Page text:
These were edited late last year when I was trying out digital conversion from colored RAW files to black and white. I’m not that happy with the boat photos yet; I’ll try to work on them again when I have a bit of time to spare. 🙂
My computer has been rather rudely reminding me that I need to do some maintenance and clean up; it’s been freezing up and refusing to budge if I have more than a few sites and apps open, so I’ve been digging through my digital baul* weeding out old files that I no longer need. I found a stash of photos from way back when Multiply was still a thing (remember them?), and I’m thinking of uploading them here to back them up. I’ll have to get permission from some of the people in the shots, though, so it’s going to take a while.
For now, I’ll leave you with this collection of vakul weaving photos, still from the Batanes collection. The vakul is a traditional headdress that the Ivatan people wear to work in the fields. The vakul is sturdy enough to keep them dry during the rainy season, and comfortable enough to keep them cool in the summer. It takes the weavers up to a week to make a single vakul, depending on its size.
*Baul is the Filipino word for a chest in which to keep one’s things.
Found this while cleaning out my hard drive. I miss the sunsets in Batanes. 🙂
The unseasonably hot and humid weather plus the fluctuating electricity did have one positive effect: we had more opportunities to interact with our fellow guests who, like us, could not sleep soundly because of the heat. This was how we met and became travel buddies with RC, an outdoor buff and mountain climber who was traveling solo and staying at our lodgings. R., A., and I had just come in from a tour when we ran into RC at the veranda. We asked him and a couple of other travelers to join us for dinner and a chat while the lights were still on.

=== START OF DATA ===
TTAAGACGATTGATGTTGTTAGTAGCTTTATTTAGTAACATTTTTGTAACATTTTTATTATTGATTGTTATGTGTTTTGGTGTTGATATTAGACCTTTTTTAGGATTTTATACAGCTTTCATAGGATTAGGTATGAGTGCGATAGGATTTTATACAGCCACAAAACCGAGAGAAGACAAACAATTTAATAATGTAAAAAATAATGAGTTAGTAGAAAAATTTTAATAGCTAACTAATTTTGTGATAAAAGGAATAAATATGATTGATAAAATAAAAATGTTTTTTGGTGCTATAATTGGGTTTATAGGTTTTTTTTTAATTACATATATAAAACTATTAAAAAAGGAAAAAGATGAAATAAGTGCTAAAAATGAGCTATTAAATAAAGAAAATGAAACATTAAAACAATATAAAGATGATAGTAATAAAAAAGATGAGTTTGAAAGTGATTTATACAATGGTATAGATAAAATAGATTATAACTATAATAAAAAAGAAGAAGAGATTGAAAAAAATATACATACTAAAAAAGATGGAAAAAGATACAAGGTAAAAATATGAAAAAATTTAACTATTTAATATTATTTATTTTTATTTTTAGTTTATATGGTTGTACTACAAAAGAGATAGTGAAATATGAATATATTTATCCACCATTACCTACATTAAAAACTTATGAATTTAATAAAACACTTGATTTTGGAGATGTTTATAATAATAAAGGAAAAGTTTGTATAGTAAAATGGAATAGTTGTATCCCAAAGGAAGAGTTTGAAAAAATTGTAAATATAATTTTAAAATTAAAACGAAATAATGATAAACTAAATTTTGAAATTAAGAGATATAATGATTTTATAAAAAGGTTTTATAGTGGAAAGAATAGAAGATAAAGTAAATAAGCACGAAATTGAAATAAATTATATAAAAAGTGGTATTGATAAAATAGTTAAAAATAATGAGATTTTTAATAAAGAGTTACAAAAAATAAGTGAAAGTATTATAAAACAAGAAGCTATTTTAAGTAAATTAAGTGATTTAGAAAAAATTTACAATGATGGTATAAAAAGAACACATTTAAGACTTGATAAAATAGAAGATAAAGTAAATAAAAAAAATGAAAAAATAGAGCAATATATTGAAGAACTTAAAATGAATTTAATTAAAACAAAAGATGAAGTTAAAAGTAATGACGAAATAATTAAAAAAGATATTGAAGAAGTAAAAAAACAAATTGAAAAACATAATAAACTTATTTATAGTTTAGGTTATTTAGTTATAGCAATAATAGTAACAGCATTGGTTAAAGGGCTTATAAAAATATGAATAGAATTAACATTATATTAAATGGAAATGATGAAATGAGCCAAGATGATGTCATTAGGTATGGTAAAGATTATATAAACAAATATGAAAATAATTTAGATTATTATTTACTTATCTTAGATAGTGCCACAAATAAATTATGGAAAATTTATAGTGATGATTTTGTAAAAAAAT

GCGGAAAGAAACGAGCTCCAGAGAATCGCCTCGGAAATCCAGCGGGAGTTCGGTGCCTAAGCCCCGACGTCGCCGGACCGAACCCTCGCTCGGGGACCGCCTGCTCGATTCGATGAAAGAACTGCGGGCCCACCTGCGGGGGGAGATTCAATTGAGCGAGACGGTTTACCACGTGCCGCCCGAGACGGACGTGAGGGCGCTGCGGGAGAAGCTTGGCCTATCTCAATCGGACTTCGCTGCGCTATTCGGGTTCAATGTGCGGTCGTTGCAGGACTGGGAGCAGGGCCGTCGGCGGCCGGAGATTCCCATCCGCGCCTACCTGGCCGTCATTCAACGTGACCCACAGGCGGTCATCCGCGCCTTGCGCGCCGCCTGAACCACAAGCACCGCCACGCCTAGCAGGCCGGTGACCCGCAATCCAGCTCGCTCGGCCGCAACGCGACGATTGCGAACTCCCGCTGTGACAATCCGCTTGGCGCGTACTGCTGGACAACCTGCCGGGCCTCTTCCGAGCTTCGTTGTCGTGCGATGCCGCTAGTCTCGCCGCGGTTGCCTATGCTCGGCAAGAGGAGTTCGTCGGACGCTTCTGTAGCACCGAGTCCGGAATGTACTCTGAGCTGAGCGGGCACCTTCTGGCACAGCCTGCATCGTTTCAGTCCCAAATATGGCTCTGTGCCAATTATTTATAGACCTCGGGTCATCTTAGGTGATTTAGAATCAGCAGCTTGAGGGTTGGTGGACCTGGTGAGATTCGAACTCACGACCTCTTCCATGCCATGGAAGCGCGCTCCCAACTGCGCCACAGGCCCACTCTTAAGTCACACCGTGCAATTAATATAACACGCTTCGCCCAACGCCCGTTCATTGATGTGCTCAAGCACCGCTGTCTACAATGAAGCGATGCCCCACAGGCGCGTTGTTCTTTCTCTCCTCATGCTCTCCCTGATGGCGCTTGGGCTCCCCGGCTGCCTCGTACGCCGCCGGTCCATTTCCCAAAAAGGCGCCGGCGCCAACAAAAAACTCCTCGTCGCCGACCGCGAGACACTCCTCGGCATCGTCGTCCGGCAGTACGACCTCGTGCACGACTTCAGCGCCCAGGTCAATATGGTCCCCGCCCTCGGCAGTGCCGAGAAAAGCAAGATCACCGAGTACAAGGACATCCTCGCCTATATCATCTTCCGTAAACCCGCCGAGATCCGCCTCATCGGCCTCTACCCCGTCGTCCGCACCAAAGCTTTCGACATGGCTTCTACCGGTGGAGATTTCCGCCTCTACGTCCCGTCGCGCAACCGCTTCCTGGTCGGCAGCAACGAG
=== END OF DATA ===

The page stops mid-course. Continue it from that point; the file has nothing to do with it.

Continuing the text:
R. and A.mentioned to the others that they had plans to go hiking up Mr. Iraya the next day. They’d asked me to go along, but my bad knee precluded hiking anywhere for that long. They were worried that I’d be at loose ends for the rest of the day despite my assurances that I could entertain myself quite well for a few hours, so they tried to come up with alternative activities for me. RC mentioned that he was going to Valugan Beach at 4:00am to catch the sunrise, so R. and A. encouraged me to go with him. I said I was game if I woke up in time.
Of course, the electricity decided to cut out again at around 1:00 am, and the heat was making it impossible to sleep yet again. Rather than spend the time futilely tossing and turning in my sweat-soaked bed, I ended up half asleep and scrambling over boulders at 4:30 in the morning, wondering if I was going to slip and end up breaking my neck in the pre-dawn dark. 😛 Luckily, the view made up for the early call time.
RC was so absorbed in getting the perfect shot that he set up his gear a little too close to the water’s edge. Of course, that’s when a friendly wave decided to come up to say hello…
…and drench him (and his non-waterproof camera) from head to toe.
And in case you were wondering, nope, the camera didn’t make it.
Found this while reading on the net:
To me the sea is a continual miracle,
The fishes that swim—the rocks—the motion
of the waves—the ships, with men in them
—what stranger miracles are there?
We decided to spend sunset on our last full day in Batanes at the Vayang Rolling Hills. It was the only tourist spot that we hadn’t been to on Batan Island; we’d kept putting it off because, for one, as R., one of my travel companions said, “All of these hill views are starting to blur together in my mind. That’s the trouble with rushing through the sites the way we have. We should take a step back.”
Keep reading after the jump.
Inaugurated in 2007, the shelter port was built to protect Batan Island’s boats from the area’s mercurial weather. It has since become a popular stop on the South Batan tour. Since many of the South Batan tours are squeezed into half a day, most visitors to the island only see the top view of the port from the road winding along the mountainside. I thought it would be worth checking out the port itself so I took a tricycle from Basco and spent a good part of the afternoon there.
Keep reading after the jump.